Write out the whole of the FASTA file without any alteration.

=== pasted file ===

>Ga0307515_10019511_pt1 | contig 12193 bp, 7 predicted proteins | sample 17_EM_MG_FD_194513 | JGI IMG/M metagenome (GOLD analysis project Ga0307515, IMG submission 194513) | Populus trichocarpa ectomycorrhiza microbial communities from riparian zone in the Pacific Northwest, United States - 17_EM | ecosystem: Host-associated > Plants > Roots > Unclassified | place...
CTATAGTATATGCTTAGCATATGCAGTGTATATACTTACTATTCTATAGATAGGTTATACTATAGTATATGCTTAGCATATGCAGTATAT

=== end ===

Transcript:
>Ga0307515_10019511_pt1 | contig 12193 bp, 7 predicted proteins | sample 17_EM_MG_FD_194513 | JGI IMG/M metagenome (GOLD analysis project Ga0307515, IMG submission 194513) | Populus trichocarpa ectomycorrhiza microbial communities from riparian zone in the Pacific Northwest, United States - 17_EM | ecosystem: Host-associated > Plants > Roots > Unclassified | place...
CTATAGTATATGCTTAGCATATGCAGTGTATATACTTACTATTCTATAGATAGGTTATACTATAGTATATGCTTAGCATATGCAGTATAT